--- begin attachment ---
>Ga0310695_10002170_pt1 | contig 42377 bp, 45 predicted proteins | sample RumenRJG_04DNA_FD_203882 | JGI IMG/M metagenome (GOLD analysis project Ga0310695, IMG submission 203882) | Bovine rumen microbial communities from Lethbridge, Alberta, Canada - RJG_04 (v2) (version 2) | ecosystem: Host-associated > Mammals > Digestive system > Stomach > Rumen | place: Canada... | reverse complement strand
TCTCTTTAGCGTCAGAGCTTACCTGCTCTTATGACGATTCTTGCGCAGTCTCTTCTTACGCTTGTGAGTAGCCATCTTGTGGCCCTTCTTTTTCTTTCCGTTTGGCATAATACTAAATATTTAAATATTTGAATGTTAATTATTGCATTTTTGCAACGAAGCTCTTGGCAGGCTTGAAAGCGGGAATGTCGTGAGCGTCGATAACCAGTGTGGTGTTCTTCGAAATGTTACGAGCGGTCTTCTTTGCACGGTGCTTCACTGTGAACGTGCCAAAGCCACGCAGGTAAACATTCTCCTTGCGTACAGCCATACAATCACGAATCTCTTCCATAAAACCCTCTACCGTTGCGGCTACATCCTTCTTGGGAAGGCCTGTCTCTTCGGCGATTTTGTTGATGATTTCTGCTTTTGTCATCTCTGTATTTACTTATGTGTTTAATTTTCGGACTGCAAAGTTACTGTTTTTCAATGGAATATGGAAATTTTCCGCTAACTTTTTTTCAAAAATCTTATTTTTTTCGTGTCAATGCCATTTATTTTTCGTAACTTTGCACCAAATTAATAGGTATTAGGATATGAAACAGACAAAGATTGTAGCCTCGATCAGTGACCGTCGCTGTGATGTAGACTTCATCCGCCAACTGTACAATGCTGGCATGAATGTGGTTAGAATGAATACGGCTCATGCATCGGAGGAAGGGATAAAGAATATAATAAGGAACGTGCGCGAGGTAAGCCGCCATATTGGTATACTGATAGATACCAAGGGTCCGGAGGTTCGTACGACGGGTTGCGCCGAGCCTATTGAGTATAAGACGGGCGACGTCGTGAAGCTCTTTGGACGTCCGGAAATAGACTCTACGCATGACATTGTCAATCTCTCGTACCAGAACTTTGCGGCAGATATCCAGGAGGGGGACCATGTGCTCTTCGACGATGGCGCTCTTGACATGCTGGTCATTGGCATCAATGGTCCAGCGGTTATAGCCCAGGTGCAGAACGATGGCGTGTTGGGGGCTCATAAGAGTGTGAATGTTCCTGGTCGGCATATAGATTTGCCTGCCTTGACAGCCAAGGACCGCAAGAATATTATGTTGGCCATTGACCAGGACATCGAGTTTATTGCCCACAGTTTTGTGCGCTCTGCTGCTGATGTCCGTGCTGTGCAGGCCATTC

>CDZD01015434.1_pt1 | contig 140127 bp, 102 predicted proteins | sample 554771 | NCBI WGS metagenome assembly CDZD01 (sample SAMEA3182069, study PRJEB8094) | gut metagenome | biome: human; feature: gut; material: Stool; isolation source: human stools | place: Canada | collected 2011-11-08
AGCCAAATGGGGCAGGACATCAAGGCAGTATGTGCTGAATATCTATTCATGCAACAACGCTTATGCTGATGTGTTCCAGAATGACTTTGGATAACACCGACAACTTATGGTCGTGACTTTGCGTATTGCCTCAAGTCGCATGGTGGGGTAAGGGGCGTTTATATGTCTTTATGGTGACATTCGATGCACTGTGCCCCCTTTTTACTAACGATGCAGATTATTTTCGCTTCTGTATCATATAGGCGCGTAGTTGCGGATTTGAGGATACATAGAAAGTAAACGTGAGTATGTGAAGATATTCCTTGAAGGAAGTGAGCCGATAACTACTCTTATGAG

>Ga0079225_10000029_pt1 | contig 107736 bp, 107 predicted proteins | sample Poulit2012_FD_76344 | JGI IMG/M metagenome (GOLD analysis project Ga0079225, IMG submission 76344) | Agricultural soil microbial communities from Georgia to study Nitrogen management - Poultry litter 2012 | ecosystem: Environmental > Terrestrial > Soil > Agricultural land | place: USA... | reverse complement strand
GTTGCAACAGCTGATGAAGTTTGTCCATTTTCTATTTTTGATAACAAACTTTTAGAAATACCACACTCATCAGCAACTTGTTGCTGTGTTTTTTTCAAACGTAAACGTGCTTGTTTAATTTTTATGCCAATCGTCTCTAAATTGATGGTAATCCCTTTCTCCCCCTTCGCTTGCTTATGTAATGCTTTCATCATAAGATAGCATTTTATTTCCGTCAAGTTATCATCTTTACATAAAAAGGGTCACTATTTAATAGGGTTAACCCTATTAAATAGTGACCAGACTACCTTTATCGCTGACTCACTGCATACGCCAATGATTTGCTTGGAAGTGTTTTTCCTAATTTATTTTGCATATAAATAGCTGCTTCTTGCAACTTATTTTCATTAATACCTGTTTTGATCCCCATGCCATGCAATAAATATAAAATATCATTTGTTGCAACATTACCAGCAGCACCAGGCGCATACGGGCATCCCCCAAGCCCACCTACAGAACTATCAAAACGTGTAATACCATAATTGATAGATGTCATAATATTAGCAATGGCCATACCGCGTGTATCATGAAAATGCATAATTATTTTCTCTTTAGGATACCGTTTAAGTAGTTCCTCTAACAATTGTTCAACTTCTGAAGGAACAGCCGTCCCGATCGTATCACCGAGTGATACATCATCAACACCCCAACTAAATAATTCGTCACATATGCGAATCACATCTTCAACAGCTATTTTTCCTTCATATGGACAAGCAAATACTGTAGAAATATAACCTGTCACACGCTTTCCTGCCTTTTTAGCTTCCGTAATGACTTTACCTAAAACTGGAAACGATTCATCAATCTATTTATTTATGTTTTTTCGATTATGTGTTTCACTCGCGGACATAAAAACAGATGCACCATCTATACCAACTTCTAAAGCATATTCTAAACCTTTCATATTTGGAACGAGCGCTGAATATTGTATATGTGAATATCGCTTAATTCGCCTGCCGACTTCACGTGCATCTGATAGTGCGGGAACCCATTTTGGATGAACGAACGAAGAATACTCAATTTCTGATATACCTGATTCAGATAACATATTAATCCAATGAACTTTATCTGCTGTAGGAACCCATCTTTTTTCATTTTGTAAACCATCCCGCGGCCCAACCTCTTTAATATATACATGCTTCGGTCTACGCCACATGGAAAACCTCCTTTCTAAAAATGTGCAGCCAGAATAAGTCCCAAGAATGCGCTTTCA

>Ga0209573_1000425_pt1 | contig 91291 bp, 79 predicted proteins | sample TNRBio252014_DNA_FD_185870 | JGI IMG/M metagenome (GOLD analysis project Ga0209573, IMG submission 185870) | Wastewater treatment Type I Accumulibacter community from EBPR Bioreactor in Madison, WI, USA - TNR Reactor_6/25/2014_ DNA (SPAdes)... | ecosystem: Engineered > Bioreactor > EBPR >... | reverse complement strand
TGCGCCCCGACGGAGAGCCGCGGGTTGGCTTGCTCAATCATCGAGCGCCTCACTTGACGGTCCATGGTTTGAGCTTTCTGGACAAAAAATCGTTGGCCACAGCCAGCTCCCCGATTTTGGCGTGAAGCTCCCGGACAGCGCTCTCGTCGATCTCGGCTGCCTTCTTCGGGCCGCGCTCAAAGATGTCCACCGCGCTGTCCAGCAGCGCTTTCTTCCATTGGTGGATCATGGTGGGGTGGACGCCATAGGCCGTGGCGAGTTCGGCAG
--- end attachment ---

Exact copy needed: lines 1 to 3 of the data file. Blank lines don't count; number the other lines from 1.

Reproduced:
>Ga0310695_10002170_pt1 | contig 42377 bp, 45 predicted proteins | sample RumenRJG_04DNA_FD_203882 | JGI IMG/M metagenome (GOLD analysis project Ga0310695, IMG submission 203882) | Bovine rumen microbial communities from Lethbridge, Alberta, Canada - RJG_04 (v2) (version 2) | ecosystem: Host-associated > Mammals > Digestive system > Stomach > Rumen | place: Canada... | reverse complement strand
TCTCTTTAGCGTCAGAGCTTACCTGCTCTTATGACGATTCTTGCGCAGTCTCTTCTTACGCTTGTGAGTAGCCATCTTGTGGCCCTTCTTTTTCTTTCCGTTTGGCATAATACTAAATATTTAAATATTTGAATGTTAATTATTGCATTTTTGCAACGAAGCTCTTGGCAGGCTTGAAAGCGGGAATGTCGTGAGCGTCGATAACCAGTGTGGTGTTCTTCGAAATGTTACGAGCGGTCTTCTTTGCACGGTGCTTCACTGTGAACGTGCCAAAGCCACGCAGGTAAACATTCTCCTTGCGTACAGCCATACAATCACGAATCTCTTCCATAAAACCCTCTACCGTTGCGGCTACATCCTTCTTGGGAAGGCCTGTCTCTTCGGCGATTTTGTTGATGATTTCTGCTTTTGTCATCTCTGTATTTACTTATGTGTTTAATTTTCGGACTGCAAAGTTACTGTTTTTCAATGGAATATGGAAATTTTCCGCTAACTTTTTTTCAAAAATCTTATTTTTTTCGTGTCAATGCCATTTATTTTTCGTAACTTTGCACCAAATTAATAGGTATTAGGATATGAAACAGACAAAGATTGTAGCCTCGATCAGTGACCGTCGCTGTGATGTAGACTTCATCCGCCAACTGTACAATGCTGGCATGAATGTGGTTAGAATGAATACGGCTCATGCATCGGAGGAAGGGATAAAGAATATAATAAGGAACGTGCGCGAGGTAAGCCGCCATATTGGTATACTGATAGATACCAAGGGTCCGGAGGTTCGTACGACGGGTTGCGCCGAGCCTATTGAGTATAAGACGGGCGACGTCGTGAAGCTCTTTGGACGTCCGGAAATAGACTCTACGCATGACATTGTCAATCTCTCGTACCAGAACTTTGCGGCAGATATCCAGGAGGGGGACCATGTGCTCTTCGACGATGGCGCTCTTGACATGCTGGTCATTGGCATCAATGGTCCAGCGGTTATAGCCCAGGTGCAGAACGATGGCGTGTTGGGGGCTCATAAGAGTGTGAATGTTCCTGGTCGGCATATAGATTTGCCTGCCTTGACAGCCAAGGACCGCAAGAATATTATGTTGGCCATTGACCAGGACATCGAGTTTATTGCCCACAGTTTTGTGCGCTCTGCTGCTGATGTCCGTGCTGTGCAGGCCATTC

>CDZD01015434.1_pt1 | contig 140127 bp, 102 predicted proteins | sample 554771 | NCBI WGS metagenome assembly CDZD01 (sample SAMEA3182069, study PRJEB8094) | gut metagenome | biome: human; feature: gut; material: Stool; isolation source: human stools | place: Canada | collected 2011-11-08